On 3 September 2014, community pharmacists were given 48 hours to remove over-the-counter (OTC) domperidone products from their shelves over concerns about cardiac safety. The UK’s Medicines and Healthcare products Regulatory Agency had stripped the product of its status as a pharmacy medicine and the drug is now only available with a prescription.
The injectable form of domperidone was withdrawn in 1985 because of cardiac side effects. But the oral form had long been considered to be well tolerated with minimal toxicity — which is why it was switched from prescription to pharmacy medicine in 1998 for the relief of post-prandial symptoms of fullness, nausea, bloating and belching, occasionally accompanied by epigastric discomfort and heartburn.
The 10mg oral domperidone product had its OTC licence extended in 2010 to include the relief of nausea and vomiting lasting less than 48 hours.
In consulting on the licence extension, the MHRA acknowledged that there are few treatments available for purchase in pharmacies to manage nausea and vomiting, leaving pharmacists frequently having to refer patients to their doctor. The medicines regulator said that pharmacists are well placed to manage such symptoms, which typically resolve within 48 hours.
But new concerns about cardiac safety began to emerge within a year of that licencing decision. Manufacturers McNeil and Sanofi made an announcement in 2011 to draw attention to epidemiological study findings, and product information was updated accordingly.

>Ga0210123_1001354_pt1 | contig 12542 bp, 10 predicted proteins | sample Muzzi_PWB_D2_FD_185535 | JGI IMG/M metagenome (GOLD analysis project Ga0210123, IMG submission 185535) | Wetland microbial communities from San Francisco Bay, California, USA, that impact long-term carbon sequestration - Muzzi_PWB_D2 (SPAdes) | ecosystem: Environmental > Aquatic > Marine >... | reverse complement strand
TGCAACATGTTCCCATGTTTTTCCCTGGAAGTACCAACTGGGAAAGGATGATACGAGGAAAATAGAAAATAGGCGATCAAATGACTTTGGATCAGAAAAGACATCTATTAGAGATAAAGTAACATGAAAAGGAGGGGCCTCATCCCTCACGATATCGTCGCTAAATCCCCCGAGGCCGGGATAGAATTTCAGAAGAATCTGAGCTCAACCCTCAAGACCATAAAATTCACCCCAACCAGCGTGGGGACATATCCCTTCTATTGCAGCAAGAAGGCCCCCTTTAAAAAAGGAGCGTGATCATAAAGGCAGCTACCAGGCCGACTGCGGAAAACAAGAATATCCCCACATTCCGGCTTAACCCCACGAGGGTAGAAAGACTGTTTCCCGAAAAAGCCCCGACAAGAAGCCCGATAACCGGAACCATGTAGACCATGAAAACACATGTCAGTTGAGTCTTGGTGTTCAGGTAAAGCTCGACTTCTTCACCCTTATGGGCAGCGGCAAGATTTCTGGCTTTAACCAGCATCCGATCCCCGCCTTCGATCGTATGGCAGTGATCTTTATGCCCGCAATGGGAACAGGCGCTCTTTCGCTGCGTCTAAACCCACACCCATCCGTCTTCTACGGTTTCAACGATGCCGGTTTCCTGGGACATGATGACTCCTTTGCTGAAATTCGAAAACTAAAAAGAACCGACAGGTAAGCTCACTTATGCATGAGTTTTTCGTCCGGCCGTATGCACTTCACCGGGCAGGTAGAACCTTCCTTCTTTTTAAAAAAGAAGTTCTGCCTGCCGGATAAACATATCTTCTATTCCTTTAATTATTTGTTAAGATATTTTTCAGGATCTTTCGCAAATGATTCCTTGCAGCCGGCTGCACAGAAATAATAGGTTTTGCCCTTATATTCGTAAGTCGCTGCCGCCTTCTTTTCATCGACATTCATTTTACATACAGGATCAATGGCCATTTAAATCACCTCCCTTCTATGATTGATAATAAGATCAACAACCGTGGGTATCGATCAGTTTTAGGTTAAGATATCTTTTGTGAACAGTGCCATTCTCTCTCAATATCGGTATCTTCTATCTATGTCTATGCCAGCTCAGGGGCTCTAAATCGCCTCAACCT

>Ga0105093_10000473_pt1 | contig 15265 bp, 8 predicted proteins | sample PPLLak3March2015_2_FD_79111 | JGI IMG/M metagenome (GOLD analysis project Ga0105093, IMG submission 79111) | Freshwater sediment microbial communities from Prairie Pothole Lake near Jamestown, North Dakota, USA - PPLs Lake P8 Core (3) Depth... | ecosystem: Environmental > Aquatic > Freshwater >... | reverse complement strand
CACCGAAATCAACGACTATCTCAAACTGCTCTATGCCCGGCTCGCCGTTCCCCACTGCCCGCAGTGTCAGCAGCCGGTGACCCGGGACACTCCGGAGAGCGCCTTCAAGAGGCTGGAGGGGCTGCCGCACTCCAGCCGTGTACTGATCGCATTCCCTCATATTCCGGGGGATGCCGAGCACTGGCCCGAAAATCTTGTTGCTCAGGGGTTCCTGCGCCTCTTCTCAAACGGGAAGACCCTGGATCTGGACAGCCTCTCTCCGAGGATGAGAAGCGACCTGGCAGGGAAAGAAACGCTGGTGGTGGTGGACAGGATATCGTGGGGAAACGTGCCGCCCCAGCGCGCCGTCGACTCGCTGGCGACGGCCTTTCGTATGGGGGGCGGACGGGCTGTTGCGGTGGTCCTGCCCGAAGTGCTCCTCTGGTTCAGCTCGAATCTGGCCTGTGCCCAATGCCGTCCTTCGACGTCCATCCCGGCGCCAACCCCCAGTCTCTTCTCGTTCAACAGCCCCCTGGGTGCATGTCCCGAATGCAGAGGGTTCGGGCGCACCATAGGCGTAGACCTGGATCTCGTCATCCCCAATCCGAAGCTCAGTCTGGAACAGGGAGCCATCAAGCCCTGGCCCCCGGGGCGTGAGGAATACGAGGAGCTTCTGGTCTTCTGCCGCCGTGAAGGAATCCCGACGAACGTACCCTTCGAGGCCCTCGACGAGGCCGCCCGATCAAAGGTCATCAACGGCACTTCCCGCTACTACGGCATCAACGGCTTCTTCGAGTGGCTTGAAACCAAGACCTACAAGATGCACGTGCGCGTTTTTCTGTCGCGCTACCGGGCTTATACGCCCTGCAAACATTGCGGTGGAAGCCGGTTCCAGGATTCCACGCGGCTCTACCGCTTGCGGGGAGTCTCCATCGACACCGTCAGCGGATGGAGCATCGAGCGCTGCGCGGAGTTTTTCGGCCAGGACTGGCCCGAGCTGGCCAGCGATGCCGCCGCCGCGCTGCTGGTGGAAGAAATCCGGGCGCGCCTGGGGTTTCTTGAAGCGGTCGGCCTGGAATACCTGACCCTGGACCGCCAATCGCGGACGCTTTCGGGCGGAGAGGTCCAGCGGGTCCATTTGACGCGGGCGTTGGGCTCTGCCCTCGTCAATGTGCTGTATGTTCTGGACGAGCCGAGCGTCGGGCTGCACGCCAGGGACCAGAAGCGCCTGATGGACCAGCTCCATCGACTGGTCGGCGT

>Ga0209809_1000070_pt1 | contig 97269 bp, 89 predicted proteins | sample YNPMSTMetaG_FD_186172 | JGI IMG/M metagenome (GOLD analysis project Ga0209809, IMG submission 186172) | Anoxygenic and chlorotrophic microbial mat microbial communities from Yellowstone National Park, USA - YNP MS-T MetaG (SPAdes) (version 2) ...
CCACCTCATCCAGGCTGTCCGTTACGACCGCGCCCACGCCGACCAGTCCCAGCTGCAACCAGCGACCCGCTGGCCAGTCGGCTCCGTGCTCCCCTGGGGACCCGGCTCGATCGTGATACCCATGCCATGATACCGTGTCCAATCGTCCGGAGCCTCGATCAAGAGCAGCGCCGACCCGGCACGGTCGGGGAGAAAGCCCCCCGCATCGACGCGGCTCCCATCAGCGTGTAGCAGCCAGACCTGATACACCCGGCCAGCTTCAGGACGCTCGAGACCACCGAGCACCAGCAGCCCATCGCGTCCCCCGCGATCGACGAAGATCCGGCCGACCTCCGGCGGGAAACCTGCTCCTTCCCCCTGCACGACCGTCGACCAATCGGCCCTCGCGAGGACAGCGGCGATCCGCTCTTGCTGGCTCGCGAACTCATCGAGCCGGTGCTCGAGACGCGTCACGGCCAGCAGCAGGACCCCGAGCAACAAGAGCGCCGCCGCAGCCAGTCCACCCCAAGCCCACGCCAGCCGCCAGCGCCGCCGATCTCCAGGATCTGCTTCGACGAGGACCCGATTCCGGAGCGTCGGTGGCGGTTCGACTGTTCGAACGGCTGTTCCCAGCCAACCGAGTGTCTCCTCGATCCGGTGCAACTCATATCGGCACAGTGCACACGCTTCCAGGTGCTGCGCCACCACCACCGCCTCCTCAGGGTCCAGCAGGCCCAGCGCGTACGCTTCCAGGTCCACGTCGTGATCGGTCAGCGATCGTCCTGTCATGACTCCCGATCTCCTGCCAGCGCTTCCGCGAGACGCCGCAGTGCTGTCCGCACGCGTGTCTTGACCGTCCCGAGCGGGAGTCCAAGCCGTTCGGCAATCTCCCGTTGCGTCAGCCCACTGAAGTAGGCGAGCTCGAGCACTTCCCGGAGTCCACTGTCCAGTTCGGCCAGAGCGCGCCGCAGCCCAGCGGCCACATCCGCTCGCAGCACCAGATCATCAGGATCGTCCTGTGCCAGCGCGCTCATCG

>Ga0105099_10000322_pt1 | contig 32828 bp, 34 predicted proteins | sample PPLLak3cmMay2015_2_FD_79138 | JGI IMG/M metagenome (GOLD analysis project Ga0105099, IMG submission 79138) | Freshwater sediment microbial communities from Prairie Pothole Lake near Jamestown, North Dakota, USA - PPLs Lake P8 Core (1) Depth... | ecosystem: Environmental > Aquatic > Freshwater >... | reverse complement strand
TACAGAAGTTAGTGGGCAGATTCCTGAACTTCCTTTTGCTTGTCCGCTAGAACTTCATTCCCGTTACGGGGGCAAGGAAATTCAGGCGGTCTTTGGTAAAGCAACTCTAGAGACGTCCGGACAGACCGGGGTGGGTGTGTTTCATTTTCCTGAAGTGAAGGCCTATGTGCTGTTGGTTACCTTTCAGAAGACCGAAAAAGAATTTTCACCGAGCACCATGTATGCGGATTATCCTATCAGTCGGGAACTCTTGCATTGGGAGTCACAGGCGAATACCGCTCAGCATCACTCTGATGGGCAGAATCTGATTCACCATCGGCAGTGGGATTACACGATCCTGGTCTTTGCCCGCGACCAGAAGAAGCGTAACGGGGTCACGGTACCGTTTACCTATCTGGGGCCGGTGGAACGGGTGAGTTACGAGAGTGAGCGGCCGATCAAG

A review of domperidone by the European Medicines Agency began in 2013 at the request of the Belgian medicines authority. This confirmed a small increased risk of serious ventricular arrhythmia or sudden cardiac death — particularly among people older than 60 years of age, people taking oral domperidone doses of more than 30mg per day, and those taking interacting medicines. The OTC licence was restricted to the treatment of nausea and vomiting in May 2014.
It could be argued that pharmacists might have anticipated the subsequent reclassification. But they ought to have received more warning so counter staff could be given adequate training on what advice they can now give people who turn up with a stomach bug, for instance.
It is a pity to see domperidone return to prescription-only after 16 years, because there is no similar OTC option available. The MHRA believes that pharmacists would not be able to assess quickly and accurately which patients are at risk of cardiac side effects. So doctors will now have to deal with many patients who might have been successfully treated by their pharmacist.
Much like the reclassification of tramadol as a controlled drug in June 2014, the return of domperidone to prescription might jar with pharmacists. But it affirms the importance of monitoring the real-world use of medicines, and challenges our assumptions about the safety of commonly used products.